Suddenly 'hot' again, Norwood strives to maintain its community character

Leaders seek walkability, uniformity within growth

NORWOOD, Ohio -- Trying to get ahead of a potential real estate boom, Norwood officials are developing the first residential design guidelines in the city's 129-year history.

Norwood has a building code that requires specific building materials and structural guidelines -- as well as corporate design guidelines approved in 2013 -- that aim to preserve the city's historic character. Businesses should be located on sidewalks with parking in the back, for instance.

"It's a 19th century city," Chris Brown, Norwood Planning Commission member and former city law director, said. "There's walkability, and we wanted to promote that feeling."

Keeping that feeling in Norwood's neighborhoods is what the residential design guidelines will do, Brown said. They're being based on standards used in Kansas City -- starting with an existing set of standards saves staff time and money for the city, which is in a fiscal emergency -- and will make sure that any new homes built fit into neighborhoods of 100-year-old homes. A ranch house won't work on a street full of two- and three-story homes; modernist architecture won't sit next to a turreted Victorian.

New home construction was nonexistent when the city developed the corporate design guidelines, which were based on standards used in Columbus, Brown said.

A single-family home (far right) is being built on Grove Avenue, the first new single-family residential construction to happen in Norwood in 20 years.

That's not the case any longer. A single-family home is being built on Grove Avenue. The home is the first new single-family residential construction to happen in Norwood in 20 years.

Since the early 1990s, the only residential construction to happen within the city was apartment buildings at Rookwood and University Station.

But now, along with the Grove Avenue home, a developer has proposed transforming four historic buildings in the center of Norwood into more than 100 luxury condominiums.

The Legacy Lofts on Courtland will turn the former Allison Street school buildings and two buildings that previously housed the Norwood Baptist Church into a four-building condominium complex. Developer Scott Call said he bought the buildings, in part, because of Norwood's great commuting location -- 10 minutes from downtown, with the Norwood Lateral and easy access to interstates 71 and 75.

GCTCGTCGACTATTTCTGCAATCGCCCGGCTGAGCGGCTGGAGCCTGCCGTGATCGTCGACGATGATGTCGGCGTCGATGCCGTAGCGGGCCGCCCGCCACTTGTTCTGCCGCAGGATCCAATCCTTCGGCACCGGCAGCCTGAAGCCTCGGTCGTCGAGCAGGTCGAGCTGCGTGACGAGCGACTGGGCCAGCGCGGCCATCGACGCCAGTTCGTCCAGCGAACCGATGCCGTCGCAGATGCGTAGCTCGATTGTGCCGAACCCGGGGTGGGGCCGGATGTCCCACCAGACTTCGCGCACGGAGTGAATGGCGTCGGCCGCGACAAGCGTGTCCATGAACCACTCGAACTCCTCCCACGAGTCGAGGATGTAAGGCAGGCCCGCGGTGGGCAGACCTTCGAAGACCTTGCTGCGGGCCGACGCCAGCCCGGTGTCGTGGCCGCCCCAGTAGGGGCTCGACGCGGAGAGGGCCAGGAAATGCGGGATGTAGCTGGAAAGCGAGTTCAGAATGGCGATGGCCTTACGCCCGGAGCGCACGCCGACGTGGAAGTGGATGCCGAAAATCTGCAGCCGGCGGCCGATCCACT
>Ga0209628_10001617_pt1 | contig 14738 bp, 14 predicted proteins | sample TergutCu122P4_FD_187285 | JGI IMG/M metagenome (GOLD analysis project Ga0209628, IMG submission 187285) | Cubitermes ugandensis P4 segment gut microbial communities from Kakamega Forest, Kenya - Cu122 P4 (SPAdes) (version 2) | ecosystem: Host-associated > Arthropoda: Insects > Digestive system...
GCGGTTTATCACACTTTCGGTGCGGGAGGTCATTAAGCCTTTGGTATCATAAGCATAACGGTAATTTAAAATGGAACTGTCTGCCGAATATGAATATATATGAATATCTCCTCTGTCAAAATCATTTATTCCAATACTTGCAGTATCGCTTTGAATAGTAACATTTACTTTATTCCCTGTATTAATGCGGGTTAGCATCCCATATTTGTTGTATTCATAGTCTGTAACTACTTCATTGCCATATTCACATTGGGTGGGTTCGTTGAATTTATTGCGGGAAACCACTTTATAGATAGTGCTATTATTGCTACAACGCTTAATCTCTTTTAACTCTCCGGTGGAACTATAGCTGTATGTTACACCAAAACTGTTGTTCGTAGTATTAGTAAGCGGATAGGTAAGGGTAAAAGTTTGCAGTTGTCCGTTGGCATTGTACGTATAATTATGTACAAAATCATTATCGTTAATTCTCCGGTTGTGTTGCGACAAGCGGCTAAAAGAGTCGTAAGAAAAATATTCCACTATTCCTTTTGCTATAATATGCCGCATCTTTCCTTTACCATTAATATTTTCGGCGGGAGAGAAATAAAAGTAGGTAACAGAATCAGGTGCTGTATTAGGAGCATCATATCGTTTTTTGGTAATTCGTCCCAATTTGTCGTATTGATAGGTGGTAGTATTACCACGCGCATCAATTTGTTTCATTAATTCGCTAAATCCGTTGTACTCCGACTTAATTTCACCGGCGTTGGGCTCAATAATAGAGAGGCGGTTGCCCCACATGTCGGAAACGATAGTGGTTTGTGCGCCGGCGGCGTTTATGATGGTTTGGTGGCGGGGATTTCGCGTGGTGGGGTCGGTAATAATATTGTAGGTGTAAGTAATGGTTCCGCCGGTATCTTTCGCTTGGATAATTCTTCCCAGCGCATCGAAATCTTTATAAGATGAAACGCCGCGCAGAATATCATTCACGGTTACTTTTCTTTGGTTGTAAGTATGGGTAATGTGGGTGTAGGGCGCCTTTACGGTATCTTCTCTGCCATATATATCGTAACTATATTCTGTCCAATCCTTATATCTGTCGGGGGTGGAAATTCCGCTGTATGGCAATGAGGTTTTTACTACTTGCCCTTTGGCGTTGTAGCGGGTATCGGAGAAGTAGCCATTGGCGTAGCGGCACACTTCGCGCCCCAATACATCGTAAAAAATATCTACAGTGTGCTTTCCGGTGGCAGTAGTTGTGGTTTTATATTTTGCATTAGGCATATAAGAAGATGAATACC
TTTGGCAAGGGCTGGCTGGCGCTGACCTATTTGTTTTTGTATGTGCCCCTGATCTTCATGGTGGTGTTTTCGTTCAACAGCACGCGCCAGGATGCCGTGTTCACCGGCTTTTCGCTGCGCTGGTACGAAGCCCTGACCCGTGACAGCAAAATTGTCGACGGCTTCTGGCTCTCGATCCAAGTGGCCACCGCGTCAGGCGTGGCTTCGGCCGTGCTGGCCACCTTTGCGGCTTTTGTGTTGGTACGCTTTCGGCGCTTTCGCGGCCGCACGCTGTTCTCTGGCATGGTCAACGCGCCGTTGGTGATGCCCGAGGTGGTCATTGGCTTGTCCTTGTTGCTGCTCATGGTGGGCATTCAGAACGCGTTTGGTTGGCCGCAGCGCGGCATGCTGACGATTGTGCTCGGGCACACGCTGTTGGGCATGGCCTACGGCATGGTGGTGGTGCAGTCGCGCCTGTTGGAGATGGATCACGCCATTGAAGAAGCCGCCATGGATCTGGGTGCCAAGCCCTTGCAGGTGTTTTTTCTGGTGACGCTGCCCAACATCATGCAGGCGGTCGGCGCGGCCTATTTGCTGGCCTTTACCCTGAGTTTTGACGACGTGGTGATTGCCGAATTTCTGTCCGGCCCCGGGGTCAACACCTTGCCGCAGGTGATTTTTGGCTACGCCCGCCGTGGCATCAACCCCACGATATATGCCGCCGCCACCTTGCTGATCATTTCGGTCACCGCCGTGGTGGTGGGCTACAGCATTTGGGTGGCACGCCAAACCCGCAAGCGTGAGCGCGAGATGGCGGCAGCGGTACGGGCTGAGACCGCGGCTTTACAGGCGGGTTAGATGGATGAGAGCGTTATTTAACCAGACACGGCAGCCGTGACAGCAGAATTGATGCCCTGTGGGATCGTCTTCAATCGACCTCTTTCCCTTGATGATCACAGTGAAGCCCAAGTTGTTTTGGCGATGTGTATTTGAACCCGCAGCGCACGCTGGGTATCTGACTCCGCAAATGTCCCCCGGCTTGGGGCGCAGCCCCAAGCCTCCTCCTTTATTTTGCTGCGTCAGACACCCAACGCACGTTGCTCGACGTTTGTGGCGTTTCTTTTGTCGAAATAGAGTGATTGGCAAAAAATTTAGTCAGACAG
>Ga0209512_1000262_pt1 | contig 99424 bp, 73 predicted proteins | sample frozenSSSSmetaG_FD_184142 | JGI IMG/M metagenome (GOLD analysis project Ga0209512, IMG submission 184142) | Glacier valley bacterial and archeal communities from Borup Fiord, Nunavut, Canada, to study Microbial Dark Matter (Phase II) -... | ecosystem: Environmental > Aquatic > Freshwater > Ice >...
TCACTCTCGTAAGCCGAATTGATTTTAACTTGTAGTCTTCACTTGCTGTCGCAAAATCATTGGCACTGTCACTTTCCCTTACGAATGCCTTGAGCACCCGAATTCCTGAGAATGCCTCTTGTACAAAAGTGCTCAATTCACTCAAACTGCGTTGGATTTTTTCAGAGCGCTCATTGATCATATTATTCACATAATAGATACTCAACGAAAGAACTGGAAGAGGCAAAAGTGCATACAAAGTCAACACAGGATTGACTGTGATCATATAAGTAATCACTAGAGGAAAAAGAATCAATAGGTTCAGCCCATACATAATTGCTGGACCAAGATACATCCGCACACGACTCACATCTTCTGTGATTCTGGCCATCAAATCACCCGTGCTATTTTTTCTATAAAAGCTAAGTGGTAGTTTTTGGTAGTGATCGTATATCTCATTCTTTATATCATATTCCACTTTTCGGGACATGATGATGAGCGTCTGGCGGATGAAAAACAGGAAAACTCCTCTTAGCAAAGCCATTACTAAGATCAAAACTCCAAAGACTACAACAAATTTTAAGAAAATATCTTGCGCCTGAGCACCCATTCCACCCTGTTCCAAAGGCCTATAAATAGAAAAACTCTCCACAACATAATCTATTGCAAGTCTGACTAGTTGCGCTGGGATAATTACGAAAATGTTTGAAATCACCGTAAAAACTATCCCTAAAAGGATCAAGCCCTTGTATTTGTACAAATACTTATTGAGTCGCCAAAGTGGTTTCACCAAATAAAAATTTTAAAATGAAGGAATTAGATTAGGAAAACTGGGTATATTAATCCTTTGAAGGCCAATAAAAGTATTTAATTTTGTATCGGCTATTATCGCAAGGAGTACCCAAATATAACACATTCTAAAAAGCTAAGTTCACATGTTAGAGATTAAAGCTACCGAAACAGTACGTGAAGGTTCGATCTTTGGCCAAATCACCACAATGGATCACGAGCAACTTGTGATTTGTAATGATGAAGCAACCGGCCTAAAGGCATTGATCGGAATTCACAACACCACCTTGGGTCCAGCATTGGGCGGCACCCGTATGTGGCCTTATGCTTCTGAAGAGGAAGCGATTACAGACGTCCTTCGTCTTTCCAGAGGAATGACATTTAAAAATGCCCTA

"And Norwood is trying to build its business base," Call said. "You've got CDK Global, Paycor -- that's where we see our target market: people who want to walk to work, to have no commute," Call said.

Call plans to keep the buildings' historic details and has won approval from the planning commission for the project. Assuming City Council follows suit, Call hopes to start construction on the first building, The Kensington, this fall and have people moving in by spring.

In approving the Legacy Lofts project, Brown said the city couldn't rely on every developer to preserve the historic character of the city as Call plans to do. And relying on single owners to preserve historic homes and neighborhoods without guidance can prove difficult.

Madeira, Blue Ash, Hyde Park and other communities around the region have been dealing with people tearing down homes to make way for new ones. Although some communities, like Blue Ash, welcome the chance to improve their housing stock, others, including Hyde Park and Madeira, have struggled with new homes that don't fit into old neighborhoods.

Across Greater Cincinnati, the average home price was $222,216 in June, according to the latest report from the Cincinnati Area Board of Realtors. The average price is up nearly 5 percent from the previous year and represents, for the 13th consecutive month, a record high.

Meanwhile, home inventory is down across the region.

"It's only a matter of time," Brown said. "It'd be foolish to say that what's happening in Oakley and Hyde Park won't reach Norwood."

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